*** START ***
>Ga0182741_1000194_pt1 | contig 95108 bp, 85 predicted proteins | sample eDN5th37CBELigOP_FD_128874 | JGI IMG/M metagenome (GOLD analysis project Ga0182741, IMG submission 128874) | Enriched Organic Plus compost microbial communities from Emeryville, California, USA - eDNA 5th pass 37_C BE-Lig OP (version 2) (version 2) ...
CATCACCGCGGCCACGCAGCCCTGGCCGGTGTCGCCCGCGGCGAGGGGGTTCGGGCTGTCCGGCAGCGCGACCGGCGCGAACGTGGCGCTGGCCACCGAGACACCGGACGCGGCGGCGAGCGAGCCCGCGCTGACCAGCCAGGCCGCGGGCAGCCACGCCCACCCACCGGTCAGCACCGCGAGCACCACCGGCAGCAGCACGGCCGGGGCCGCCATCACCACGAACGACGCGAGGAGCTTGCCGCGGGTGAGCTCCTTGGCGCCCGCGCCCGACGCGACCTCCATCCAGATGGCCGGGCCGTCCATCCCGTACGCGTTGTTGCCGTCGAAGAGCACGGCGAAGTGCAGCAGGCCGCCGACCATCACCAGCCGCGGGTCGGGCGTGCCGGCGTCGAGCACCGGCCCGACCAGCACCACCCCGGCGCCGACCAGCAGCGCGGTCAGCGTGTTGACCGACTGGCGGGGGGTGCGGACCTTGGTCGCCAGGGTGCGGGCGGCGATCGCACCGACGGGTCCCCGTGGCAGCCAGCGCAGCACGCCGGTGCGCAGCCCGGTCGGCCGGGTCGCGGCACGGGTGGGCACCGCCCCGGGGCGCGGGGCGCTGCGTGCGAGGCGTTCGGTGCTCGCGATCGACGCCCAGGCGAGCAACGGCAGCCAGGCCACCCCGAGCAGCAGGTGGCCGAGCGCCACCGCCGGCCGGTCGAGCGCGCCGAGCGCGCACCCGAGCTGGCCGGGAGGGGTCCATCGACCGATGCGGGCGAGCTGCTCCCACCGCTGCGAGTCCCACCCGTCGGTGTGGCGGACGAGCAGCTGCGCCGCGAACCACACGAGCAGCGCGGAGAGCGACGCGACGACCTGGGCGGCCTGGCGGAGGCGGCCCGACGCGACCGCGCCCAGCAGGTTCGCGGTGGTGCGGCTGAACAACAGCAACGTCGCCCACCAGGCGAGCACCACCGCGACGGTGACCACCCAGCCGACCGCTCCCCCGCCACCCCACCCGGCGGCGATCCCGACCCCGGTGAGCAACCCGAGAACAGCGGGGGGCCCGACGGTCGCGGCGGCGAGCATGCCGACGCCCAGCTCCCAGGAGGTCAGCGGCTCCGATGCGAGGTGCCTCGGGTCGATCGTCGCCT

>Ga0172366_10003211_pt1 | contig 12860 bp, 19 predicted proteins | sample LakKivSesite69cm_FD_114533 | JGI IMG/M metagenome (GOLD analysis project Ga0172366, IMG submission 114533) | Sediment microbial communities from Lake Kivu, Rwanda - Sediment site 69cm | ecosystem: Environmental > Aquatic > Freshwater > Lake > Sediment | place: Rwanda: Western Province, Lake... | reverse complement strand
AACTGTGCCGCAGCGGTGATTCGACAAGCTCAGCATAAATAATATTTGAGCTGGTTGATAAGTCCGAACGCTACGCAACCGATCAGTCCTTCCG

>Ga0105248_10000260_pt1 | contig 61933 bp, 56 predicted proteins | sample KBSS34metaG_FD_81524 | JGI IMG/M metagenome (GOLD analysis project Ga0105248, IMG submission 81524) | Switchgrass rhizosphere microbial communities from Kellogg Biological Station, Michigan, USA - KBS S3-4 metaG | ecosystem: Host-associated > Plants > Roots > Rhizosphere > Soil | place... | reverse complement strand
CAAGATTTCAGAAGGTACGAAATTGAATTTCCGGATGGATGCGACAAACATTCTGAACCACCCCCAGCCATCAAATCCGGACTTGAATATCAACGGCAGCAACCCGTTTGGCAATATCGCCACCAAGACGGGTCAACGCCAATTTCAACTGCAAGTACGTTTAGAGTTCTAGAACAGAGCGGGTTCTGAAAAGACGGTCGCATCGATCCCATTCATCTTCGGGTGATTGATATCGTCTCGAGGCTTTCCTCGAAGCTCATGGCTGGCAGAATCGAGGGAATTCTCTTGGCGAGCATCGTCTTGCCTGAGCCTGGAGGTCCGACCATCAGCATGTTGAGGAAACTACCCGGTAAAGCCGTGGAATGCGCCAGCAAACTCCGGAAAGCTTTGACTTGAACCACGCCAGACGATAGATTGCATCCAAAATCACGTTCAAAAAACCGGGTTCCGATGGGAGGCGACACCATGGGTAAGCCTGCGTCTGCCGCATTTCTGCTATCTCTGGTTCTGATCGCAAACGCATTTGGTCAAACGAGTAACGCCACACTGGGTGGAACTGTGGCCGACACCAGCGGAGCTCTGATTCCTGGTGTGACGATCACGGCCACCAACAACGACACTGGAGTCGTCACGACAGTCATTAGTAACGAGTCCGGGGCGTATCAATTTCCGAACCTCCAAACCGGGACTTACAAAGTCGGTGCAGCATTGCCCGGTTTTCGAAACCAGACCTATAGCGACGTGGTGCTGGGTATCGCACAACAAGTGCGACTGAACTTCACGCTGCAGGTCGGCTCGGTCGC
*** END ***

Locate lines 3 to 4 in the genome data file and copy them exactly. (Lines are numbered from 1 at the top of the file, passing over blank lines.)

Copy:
>Ga0172366_10003211_pt1 | contig 12860 bp, 19 predicted proteins | sample LakKivSesite69cm_FD_114533 | JGI IMG/M metagenome (GOLD analysis project Ga0172366, IMG submission 114533) | Sediment microbial communities from Lake Kivu, Rwanda - Sediment site 69cm | ecosystem: Environmental > Aquatic > Freshwater > Lake > Sediment | place: Rwanda: Western Province, Lake... | reverse complement strand
AACTGTGCCGCAGCGGTGATTCGACAAGCTCAGCATAAATAATATTTGAGCTGGTTGATAAGTCCGAACGCTACGCAACCGATCAGTCCTTCCG